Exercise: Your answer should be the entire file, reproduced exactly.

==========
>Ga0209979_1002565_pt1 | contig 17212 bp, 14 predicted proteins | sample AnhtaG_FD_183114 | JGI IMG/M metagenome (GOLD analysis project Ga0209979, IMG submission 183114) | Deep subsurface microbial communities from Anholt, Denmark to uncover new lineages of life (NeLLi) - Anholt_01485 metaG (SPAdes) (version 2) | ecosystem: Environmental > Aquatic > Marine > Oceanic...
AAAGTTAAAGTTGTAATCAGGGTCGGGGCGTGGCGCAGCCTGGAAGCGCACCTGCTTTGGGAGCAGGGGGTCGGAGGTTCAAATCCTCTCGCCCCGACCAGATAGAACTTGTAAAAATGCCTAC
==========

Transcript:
>Ga0209979_1002565_pt1 | contig 17212 bp, 14 predicted proteins | sample AnhtaG_FD_183114 | JGI IMG/M metagenome (GOLD analysis project Ga0209979, IMG submission 183114) | Deep subsurface microbial communities from Anholt, Denmark to uncover new lineages of life (NeLLi) - Anholt_01485 metaG (SPAdes) (version 2) | ecosystem: Environmental > Aquatic > Marine > Oceanic...
AAAGTTAAAGTTGTAATCAGGGTCGGGGCGTGGCGCAGCCTGGAAGCGCACCTGCTTTGGGAGCAGGGGGTCGGAGGTTCAAATCCTCTCGCCCCGACCAGATAGAACTTGTAAAAATGCCTAC